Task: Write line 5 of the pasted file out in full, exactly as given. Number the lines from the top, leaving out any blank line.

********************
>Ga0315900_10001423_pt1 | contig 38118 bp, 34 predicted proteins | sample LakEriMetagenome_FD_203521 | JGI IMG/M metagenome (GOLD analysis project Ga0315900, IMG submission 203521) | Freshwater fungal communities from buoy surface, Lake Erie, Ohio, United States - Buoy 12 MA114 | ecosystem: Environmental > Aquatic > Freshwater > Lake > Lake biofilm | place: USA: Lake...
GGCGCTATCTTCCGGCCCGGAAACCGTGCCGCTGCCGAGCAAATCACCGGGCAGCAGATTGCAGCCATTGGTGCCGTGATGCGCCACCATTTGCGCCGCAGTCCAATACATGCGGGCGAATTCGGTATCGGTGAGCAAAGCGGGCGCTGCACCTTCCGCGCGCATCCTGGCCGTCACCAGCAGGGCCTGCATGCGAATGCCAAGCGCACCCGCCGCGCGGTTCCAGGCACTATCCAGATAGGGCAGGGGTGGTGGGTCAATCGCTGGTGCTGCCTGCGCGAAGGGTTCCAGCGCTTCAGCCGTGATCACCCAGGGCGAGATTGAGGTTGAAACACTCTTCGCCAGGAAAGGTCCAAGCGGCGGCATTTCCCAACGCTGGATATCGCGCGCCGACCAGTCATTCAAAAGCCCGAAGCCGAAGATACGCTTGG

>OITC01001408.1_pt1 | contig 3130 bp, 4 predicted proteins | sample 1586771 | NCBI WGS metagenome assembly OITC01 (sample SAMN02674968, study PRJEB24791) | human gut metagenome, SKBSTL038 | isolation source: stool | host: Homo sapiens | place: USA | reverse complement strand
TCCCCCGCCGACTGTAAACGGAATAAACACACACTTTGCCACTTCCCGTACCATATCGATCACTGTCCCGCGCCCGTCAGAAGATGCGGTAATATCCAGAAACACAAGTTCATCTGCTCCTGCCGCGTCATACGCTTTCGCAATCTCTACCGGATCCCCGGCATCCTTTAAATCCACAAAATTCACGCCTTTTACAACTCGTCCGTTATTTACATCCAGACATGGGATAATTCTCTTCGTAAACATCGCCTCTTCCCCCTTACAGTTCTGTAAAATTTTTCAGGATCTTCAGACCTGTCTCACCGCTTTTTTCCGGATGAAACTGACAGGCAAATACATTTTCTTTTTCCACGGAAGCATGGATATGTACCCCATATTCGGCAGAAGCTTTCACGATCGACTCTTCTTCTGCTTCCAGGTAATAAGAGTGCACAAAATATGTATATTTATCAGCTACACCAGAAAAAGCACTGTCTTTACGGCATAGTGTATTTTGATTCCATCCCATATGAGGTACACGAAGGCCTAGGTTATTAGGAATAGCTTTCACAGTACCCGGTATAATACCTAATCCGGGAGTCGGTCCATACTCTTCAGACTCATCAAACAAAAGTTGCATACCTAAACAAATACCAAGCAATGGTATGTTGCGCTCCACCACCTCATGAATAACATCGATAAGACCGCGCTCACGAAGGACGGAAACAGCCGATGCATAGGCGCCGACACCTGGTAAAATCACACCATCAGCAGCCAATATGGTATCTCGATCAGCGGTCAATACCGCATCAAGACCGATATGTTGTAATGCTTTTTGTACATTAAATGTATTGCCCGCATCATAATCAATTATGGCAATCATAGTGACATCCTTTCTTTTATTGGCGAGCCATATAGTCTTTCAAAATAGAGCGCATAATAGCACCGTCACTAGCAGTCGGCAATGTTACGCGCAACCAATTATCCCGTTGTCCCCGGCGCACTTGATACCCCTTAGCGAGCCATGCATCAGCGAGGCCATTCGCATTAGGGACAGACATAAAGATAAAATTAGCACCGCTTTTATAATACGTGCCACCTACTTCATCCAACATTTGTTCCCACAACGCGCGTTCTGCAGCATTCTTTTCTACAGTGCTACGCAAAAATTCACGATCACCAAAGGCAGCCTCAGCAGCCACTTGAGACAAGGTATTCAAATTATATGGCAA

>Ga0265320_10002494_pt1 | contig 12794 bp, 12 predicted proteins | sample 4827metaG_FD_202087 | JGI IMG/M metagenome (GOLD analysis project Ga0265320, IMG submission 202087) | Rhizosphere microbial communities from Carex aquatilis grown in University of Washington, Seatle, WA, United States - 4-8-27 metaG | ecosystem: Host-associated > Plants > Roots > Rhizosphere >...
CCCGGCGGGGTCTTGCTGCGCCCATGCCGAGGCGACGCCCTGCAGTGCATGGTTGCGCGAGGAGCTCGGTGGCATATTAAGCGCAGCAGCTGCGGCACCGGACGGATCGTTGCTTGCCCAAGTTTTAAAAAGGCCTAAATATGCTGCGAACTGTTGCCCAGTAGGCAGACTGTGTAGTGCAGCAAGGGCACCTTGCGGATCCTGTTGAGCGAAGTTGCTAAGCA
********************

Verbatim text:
>Ga0265320_10002494_pt1 | contig 12794 bp, 12 predicted proteins | sample 4827metaG_FD_202087 | JGI IMG/M metagenome (GOLD analysis project Ga0265320, IMG submission 202087) | Rhizosphere microbial communities from Carex aquatilis grown in University of Washington, Seatle, WA, United States - 4-8-27 metaG | ecosystem: Host-associated > Plants > Roots > Rhizosphere >...